‘Both of you stop it,’ Jimmie jumped in. ‘I always have to settle arguments with you two. I stopped reading, Bubba, because that’s all there is – so far. I haven’t written anymore of the story, yet.’
‘When are you going to finish it, Jimmie?’ Maggie asked.
Jimmie shrugged. ‘Soon.’
Two Fingers was sitting on an old bus seat. He had a stick that he occasionally poked the fire with; stirring the ashes and making them spark upwards into an arch of brilliant flames. ‘Just like a thousand fireflies.’
‘You ought to write a book about us, Jimmie,’ Bubba offered.
Maggie blew her opinion of disgust at his suggestion. ‘What?’ Phew. ‘Who would want to read a book about us? Hell, most people don’t even want to believe we exist, much less read about us.’
‘She’s got a point there, Bubba.’ Jimmie agreed.
‘If you did,’ Two Fingers inquired. ‘What kind of a character would I be?’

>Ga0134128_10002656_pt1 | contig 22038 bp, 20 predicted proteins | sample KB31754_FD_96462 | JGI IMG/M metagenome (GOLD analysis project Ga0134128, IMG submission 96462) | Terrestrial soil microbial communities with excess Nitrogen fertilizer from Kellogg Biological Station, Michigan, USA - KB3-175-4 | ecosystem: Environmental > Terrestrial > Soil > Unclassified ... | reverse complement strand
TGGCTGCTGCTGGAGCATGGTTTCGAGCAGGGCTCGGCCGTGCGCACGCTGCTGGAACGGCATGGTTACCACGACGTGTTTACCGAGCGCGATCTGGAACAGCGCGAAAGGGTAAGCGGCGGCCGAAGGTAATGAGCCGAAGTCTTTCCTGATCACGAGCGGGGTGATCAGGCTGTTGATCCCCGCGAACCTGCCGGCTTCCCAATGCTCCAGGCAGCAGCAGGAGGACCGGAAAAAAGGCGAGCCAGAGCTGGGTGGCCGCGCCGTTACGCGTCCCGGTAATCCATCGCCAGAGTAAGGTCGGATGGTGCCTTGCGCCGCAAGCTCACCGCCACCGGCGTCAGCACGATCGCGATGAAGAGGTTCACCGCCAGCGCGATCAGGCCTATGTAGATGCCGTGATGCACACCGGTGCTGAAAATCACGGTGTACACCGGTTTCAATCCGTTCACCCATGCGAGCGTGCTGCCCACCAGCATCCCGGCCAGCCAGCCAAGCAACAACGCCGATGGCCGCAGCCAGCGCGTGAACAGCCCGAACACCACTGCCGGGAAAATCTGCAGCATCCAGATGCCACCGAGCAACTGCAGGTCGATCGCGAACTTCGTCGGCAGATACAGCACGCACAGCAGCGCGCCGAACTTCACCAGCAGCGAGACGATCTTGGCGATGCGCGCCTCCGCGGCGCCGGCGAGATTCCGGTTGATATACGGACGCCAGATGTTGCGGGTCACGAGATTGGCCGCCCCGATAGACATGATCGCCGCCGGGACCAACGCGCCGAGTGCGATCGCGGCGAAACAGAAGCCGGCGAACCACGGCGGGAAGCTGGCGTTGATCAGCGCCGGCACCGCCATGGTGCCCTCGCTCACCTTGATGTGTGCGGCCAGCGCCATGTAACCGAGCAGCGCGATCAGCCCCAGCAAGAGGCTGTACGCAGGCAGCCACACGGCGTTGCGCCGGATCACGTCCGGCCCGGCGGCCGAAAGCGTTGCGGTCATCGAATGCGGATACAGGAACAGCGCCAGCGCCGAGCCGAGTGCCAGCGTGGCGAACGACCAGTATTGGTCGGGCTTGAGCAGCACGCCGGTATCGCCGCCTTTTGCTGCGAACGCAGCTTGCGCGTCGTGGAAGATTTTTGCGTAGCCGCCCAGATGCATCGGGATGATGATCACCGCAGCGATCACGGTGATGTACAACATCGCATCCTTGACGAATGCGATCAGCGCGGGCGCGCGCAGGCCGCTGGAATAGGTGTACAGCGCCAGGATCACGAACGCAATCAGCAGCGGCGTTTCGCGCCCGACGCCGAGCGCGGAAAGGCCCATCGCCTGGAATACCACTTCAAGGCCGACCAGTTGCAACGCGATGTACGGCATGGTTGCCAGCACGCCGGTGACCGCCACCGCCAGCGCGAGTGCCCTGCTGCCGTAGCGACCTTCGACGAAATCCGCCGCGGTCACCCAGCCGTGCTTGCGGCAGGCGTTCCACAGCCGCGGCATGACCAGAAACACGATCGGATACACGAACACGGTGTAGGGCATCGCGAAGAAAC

Jimmie looked around the fire at his friends’ faces. What kind of characters indeed?
‘Well, Two Fingers, you toothless, grinning son-of-a-bitch, you’d be a warthog.’
Two Fingers liked that. He laughed and poked his elbow into Maggie’s ribs. ‘A warthog,’ he repeated and snorted with the word hog.
‘Yeah, you’re a warthog all right,’ Maggie agreed. ‘What would I be, Jimmie? What would I be?’
Jimmie studied Maggie. The fire illuminated her face, showing the deep lines and crevices of age. Each crevices held its own stain of dirt, still Jimmie was sure that at one time Maggie was a looker. She carried herself well, and she wasn’t a drinker like Bubba. He never really understood why Maggie was there. She didn’t really fit in, but if she weren’t there, they would never survive without her.